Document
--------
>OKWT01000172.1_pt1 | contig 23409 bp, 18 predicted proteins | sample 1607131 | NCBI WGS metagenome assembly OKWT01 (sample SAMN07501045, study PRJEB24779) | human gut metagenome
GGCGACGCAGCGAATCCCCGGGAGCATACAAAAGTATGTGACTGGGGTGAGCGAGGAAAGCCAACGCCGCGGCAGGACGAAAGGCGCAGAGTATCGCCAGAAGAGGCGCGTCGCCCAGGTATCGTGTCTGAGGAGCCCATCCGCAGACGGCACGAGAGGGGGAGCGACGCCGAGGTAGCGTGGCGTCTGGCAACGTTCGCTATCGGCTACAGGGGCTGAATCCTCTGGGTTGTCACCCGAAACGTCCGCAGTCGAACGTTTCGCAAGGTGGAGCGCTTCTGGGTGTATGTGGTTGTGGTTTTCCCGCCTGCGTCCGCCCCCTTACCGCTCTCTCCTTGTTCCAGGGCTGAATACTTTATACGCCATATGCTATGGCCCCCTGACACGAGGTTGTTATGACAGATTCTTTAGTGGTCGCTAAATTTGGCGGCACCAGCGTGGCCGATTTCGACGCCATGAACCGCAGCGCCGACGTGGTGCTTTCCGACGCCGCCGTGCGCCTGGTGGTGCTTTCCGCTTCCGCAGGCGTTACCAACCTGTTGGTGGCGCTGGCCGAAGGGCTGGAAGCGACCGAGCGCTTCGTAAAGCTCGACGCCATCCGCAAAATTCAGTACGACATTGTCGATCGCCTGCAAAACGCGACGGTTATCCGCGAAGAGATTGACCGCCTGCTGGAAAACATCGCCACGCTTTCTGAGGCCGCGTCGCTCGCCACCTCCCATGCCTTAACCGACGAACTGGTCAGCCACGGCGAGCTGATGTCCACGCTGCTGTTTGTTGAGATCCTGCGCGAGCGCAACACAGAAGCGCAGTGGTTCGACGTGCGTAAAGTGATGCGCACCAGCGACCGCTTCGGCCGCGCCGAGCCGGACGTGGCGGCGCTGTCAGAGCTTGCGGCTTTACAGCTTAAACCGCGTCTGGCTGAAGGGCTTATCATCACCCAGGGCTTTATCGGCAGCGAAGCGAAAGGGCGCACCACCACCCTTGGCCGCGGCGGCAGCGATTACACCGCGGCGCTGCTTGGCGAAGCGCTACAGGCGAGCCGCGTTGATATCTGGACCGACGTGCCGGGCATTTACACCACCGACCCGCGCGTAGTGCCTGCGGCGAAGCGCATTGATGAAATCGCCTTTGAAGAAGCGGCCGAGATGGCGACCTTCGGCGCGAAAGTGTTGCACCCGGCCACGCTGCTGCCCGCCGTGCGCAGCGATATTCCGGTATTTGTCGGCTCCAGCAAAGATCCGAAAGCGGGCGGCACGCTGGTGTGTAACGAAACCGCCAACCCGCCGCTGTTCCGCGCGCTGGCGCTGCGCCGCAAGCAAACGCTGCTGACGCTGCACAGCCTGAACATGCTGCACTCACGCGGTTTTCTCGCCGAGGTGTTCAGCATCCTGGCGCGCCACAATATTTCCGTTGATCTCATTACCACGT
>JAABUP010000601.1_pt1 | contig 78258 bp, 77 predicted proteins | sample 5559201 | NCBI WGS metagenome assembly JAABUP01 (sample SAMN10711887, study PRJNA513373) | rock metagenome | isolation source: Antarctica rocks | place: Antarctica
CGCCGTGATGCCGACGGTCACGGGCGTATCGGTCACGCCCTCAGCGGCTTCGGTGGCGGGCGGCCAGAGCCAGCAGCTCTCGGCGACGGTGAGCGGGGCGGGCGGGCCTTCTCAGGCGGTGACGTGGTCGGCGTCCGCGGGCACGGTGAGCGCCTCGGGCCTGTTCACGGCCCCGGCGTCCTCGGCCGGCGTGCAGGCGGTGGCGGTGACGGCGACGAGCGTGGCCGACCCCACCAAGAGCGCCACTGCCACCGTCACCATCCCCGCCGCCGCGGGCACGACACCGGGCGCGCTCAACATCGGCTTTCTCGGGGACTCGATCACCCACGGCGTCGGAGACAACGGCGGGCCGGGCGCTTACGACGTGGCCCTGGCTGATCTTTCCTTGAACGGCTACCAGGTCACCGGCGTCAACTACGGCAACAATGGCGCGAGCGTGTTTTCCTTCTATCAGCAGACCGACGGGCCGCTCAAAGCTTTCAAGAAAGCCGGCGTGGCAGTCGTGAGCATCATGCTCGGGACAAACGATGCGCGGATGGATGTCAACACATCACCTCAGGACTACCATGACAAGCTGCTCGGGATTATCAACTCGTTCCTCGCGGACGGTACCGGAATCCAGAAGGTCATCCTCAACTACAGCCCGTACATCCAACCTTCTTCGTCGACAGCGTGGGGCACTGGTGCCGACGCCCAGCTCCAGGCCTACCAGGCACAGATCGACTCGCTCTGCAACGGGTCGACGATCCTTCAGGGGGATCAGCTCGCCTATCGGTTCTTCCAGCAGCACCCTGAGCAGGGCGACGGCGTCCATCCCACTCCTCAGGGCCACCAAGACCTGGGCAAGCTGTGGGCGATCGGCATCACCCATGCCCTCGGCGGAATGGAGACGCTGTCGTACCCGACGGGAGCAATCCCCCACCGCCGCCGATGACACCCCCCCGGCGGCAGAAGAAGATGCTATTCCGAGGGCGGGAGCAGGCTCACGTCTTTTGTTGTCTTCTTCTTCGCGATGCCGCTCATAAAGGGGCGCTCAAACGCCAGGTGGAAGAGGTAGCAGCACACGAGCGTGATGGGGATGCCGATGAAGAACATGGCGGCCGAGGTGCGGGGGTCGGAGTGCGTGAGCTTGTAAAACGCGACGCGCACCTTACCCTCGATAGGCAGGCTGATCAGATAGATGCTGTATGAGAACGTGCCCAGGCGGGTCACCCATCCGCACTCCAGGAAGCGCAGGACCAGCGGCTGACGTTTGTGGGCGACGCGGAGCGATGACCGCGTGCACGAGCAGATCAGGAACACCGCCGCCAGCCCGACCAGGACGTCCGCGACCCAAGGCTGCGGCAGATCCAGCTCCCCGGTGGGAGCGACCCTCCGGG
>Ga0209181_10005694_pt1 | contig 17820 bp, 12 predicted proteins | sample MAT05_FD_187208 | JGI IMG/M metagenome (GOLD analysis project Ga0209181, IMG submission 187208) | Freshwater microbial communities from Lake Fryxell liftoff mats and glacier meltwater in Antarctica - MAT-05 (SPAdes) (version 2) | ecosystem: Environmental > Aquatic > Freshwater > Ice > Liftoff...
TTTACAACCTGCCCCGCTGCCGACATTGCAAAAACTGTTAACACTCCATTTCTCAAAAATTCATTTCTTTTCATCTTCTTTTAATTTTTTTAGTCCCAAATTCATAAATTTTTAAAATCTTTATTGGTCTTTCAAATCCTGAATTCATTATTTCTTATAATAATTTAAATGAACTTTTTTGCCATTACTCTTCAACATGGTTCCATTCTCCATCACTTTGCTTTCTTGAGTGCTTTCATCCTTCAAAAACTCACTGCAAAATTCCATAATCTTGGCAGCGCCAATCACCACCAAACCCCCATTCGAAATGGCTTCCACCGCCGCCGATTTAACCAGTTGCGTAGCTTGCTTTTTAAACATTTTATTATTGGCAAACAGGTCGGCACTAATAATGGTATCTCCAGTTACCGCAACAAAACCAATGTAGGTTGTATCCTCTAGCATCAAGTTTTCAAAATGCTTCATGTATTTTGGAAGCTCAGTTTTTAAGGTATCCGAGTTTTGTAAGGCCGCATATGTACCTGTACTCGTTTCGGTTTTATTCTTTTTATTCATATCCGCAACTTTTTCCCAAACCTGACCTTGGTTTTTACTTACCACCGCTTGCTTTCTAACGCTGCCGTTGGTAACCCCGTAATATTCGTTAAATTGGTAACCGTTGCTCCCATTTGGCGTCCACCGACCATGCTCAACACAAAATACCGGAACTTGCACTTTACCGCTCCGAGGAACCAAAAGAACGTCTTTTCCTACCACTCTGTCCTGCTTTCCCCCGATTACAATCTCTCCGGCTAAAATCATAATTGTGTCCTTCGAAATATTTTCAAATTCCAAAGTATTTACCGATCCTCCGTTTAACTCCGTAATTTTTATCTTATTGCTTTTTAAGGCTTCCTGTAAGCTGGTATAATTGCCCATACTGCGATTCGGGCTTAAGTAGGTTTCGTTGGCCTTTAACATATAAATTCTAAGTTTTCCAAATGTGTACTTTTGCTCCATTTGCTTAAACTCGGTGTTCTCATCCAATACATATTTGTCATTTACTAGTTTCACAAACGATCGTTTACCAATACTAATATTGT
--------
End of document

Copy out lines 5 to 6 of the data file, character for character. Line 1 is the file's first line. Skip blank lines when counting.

>Ga0209181_10005694_pt1 | contig 17820 bp, 12 predicted proteins | sample MAT05_FD_187208 | JGI IMG/M metagenome (GOLD analysis project Ga0209181, IMG submission 187208) | Freshwater microbial communities from Lake Fryxell liftoff mats and glacier meltwater in Antarctica - MAT-05 (SPAdes) (version 2) | ecosystem: Environmental > Aquatic > Freshwater > Ice > Liftoff...
TTTACAACCTGCCCCGCTGCCGACATTGCAAAAACTGTTAACACTCCATTTCTCAAAAATTCATTTCTTTTCATCTTCTTTTAATTTTTTTAGTCCCAAATTCATAAATTTTTAAAATCTTTATTGGTCTTTCAAATCCTGAATTCATTATTTCTTATAATAATTTAAATGAACTTTTTTGCCATTACTCTTCAACATGGTTCCATTCTCCATCACTTTGCTTTCTTGAGTGCTTTCATCCTTCAAAAACTCACTGCAAAATTCCATAATCTTGGCAGCGCCAATCACCACCAAACCCCCATTCGAAATGGCTTCCACCGCCGCCGATTTAACCAGTTGCGTAGCTTGCTTTTTAAACATTTTATTATTGGCAAACAGGTCGGCACTAATAATGGTATCTCCAGTTACCGCAACAAAACCAATGTAGGTTGTATCCTCTAGCATCAAGTTTTCAAAATGCTTCATGTATTTTGGAAGCTCAGTTTTTAAGGTATCCGAGTTTTGTAAGGCCGCATATGTACCTGTACTCGTTTCGGTTTTATTCTTTTTATTCATATCCGCAACTTTTTCCCAAACCTGACCTTGGTTTTTACTTACCACCGCTTGCTTTCTAACGCTGCCGTTGGTAACCCCGTAATATTCGTTAAATTGGTAACCGTTGCTCCCATTTGGCGTCCACCGACCATGCTCAACACAAAATACCGGAACTTGCACTTTACCGCTCCGAGGAACCAAAAGAACGTCTTTTCCTACCACTCTGTCCTGCTTTCCCCCGATTACAATCTCTCCGGCTAAAATCATAATTGTGTCCTTCGAAATATTTTCAAATTCCAAAGTATTTACCGATCCTCCGTTTAACTCCGTAATTTTTATCTTATTGCTTTTTAAGGCTTCCTGTAAGCTGGTATAATTGCCCATACTGCGATTCGGGCTTAAGTAGGTTTCGTTGGCCTTTAACATATAAATTCTAAGTTTTCCAAATGTGTACTTTTGCTCCATTTGCTTAAACTCGGTGTTCTCATCCAATACATATTTGTCATTTACTAGTTTCACAAACGATCGTTTACCAATACTAATATTGT